Cox Communications (also known as Cox Cable and formerly Cox Broadcasting Corporation, Dimension Cable Services, and Times-Mirror Cable) is an American company that provides digital cable television, telecommunications, and Home Automation services in the United States. It is the third-largest cable television provider in the United States, serving more than 6.2 million customers, including 2.9 million digital cable subscribers, 3.5 million Internet subscribers, and almost 3.2 million digital telephone subscribers, making it the seventh-largest telephone carrier in the country. Cox is headquartered at 6205 Peachtree Dunwoody Rd in Sandy Springs, Georgia, U.S., in the Atlanta metropolitan area. It is a privately-owned subsidiary of Cox Enterprises.
Cox Enterprises expanded into the cable television industry in 1962 by purchasing a number of cable systems in Lewistown, Lock Haven and Tyrone (all in Pennsylvania), followed by systems in California, Oregon, and Washington. The subsidiary company, Cox Broadcasting Corporation (renamed to Cox Communications in 1982), was not officially formed until 1964 when it was established as a public company traded on the New York Stock Exchange. It was taken private by Cox Enterprises in 1985.
In 1993, Cox began offering telecommunication services to businesses it was the first multiple system cable operator to do so. This eventually grew into Cox Business, which now represents $1 billion in annual revenue. In 1995, Cox acquired the Times Mirror cable properties and as a result, became a publicly-traded company once again. In 2016, Cox Business reached 3 billion in annual revenue.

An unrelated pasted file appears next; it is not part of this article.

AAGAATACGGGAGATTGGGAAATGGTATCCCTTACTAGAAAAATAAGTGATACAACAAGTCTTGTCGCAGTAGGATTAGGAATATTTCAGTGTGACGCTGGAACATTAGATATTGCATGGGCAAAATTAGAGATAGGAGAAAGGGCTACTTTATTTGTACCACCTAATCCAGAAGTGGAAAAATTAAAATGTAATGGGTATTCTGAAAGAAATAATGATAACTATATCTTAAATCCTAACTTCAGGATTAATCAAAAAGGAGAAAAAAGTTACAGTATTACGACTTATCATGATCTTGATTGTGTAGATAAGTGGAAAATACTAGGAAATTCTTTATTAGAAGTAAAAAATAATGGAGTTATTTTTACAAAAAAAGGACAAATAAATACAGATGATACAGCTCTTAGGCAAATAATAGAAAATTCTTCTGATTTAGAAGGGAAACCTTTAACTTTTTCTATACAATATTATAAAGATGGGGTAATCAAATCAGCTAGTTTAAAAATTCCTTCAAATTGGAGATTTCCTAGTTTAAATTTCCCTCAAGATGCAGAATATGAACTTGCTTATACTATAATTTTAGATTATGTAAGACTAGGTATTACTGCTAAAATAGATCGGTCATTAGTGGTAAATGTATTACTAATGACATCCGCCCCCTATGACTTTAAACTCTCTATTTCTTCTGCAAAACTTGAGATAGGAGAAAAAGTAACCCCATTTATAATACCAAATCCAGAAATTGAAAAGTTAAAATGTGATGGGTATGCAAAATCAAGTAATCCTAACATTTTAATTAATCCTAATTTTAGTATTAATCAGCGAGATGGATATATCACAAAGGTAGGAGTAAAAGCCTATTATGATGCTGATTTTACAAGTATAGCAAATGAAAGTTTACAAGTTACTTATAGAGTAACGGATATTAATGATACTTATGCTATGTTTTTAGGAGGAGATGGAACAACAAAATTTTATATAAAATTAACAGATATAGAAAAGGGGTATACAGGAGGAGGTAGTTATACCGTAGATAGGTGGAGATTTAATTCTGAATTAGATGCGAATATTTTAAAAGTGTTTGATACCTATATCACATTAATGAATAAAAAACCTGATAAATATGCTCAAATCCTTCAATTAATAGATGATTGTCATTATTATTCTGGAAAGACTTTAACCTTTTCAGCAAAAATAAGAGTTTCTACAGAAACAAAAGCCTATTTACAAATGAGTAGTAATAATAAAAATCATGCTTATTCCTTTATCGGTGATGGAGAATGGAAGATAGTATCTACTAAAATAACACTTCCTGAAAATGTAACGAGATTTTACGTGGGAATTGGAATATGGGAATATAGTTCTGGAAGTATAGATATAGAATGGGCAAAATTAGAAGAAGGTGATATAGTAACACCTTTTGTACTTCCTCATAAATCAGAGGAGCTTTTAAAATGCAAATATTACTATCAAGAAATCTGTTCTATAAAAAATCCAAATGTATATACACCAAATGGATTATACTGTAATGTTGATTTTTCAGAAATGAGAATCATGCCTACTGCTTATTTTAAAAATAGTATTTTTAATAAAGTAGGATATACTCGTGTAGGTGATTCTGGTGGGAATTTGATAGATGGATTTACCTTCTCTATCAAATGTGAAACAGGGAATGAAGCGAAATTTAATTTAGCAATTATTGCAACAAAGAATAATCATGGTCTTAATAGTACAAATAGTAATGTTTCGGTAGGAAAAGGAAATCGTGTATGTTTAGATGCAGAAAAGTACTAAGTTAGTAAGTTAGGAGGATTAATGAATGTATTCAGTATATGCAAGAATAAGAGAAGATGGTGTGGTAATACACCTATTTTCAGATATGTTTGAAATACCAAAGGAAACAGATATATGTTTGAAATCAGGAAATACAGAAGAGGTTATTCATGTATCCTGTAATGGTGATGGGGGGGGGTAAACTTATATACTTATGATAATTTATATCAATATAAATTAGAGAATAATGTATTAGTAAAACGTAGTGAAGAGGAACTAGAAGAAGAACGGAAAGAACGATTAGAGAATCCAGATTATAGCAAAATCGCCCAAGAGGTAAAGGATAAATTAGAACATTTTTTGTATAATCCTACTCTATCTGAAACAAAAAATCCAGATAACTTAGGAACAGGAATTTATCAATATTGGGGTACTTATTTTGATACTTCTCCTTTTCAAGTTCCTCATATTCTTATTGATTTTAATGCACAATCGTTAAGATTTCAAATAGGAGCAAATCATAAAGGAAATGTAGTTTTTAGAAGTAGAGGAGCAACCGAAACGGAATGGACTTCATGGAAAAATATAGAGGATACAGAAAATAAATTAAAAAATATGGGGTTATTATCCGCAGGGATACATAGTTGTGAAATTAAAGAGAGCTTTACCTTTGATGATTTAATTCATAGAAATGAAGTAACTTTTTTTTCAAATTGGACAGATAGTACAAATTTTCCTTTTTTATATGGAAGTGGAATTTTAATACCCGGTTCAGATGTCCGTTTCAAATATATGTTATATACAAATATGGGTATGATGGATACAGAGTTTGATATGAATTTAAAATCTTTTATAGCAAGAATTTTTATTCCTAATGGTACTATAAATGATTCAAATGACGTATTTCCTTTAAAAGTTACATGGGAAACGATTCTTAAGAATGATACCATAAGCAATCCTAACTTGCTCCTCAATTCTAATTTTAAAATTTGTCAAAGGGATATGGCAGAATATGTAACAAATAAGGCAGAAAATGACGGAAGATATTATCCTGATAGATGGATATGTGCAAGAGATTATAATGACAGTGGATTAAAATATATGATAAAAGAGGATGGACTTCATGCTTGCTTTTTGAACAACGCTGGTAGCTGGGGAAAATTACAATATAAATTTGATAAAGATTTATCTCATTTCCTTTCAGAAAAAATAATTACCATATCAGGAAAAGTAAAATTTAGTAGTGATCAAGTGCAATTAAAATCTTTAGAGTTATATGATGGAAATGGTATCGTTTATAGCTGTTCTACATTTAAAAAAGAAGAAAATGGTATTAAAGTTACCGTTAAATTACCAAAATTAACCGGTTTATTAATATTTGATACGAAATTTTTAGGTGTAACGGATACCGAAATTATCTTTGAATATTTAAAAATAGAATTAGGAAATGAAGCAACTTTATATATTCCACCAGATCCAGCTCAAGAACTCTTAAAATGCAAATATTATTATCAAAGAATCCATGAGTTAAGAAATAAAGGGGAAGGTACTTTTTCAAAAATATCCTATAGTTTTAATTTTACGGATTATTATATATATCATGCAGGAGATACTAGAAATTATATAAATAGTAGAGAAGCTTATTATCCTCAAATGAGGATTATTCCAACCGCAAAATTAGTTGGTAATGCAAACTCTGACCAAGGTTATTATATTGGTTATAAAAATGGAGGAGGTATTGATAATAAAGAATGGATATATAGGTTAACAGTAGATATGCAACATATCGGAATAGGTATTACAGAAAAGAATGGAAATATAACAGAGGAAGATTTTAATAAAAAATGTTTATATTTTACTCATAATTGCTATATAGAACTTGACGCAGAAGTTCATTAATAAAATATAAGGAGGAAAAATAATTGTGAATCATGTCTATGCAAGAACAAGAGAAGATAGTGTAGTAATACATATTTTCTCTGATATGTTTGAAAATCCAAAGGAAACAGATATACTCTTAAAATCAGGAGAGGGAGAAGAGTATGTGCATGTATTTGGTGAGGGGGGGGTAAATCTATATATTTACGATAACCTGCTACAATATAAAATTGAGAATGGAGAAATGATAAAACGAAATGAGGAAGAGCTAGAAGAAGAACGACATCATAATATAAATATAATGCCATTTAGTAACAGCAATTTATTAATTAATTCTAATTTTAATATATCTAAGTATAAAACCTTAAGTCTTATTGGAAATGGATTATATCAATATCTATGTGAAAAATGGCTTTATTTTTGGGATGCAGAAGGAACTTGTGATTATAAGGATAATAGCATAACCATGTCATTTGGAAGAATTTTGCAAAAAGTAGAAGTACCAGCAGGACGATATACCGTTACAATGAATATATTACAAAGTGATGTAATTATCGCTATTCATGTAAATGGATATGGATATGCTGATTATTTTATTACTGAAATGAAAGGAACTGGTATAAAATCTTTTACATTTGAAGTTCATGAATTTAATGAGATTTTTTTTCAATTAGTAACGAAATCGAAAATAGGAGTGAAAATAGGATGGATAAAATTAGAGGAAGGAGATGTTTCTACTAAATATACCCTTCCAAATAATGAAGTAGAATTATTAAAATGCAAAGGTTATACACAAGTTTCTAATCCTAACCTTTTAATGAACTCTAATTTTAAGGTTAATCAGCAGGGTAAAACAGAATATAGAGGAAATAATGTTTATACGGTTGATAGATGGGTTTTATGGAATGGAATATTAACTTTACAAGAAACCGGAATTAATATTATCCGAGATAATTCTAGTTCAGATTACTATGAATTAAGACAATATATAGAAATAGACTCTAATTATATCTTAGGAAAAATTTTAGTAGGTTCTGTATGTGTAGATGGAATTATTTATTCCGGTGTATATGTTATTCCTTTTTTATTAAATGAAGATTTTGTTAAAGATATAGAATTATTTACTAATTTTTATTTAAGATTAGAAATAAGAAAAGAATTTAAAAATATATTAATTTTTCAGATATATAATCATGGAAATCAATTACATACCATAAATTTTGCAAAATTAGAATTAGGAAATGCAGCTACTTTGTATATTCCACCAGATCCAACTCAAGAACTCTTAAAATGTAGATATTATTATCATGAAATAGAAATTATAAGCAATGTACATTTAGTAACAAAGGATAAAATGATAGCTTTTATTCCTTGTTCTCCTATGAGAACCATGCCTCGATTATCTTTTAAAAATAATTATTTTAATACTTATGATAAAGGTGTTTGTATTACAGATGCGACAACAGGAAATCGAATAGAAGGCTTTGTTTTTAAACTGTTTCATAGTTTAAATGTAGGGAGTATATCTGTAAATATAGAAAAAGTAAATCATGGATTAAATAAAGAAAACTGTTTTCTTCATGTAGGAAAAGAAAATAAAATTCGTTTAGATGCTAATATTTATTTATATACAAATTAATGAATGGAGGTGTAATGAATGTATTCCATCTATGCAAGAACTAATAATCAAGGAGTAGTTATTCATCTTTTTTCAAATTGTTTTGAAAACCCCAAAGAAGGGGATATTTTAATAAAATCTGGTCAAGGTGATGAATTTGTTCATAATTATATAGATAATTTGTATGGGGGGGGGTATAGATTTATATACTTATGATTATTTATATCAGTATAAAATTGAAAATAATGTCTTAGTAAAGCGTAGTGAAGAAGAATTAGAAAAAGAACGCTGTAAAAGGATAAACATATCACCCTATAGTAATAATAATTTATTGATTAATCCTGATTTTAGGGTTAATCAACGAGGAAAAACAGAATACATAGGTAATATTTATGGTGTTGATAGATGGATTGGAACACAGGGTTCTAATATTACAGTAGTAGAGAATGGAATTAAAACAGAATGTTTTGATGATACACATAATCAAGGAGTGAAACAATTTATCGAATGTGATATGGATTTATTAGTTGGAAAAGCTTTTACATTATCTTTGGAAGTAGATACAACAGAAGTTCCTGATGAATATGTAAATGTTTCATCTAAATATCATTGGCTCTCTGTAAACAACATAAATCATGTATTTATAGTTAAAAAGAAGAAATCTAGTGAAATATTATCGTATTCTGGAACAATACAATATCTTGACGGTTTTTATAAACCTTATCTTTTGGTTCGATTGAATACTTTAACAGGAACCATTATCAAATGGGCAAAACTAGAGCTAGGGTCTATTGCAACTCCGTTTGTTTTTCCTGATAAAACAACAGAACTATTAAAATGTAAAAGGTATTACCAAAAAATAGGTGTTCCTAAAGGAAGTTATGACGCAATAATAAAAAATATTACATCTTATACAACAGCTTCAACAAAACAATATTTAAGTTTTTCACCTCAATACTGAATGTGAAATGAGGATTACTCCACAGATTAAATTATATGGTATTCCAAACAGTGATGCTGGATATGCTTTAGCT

In 2004, Cox Enterprises announced its intention to purchase those shares of Cox Communications which it did not already own. A $6.6 billion tender offer was completed in December of that year, and Cox Communications has been a wholly-owned subsidiary ever since. This was the second time Cox Communications was taken private by Cox Enterprises.
One of Cox’s marketing trademarks is a fictional animated “spokesman” character named “Digital Max”, used from 2005 through 2008. The phasing out of Digital Max in 2008 was followed by the introduction of the current Cox mascots, the “Digeez”, little digital helpmates featured in many of Cox Communications’ brand commercials.
Cox was held responsible for the copyright infringements of its subscribers according to December 17, 2015, ruling from a Virginia federal jury. The ISP was found guilty of willful contributory copyright infringement and ordered to pay music publisher BMG $25 million in damages. The verdict is likely to be appealed by the company.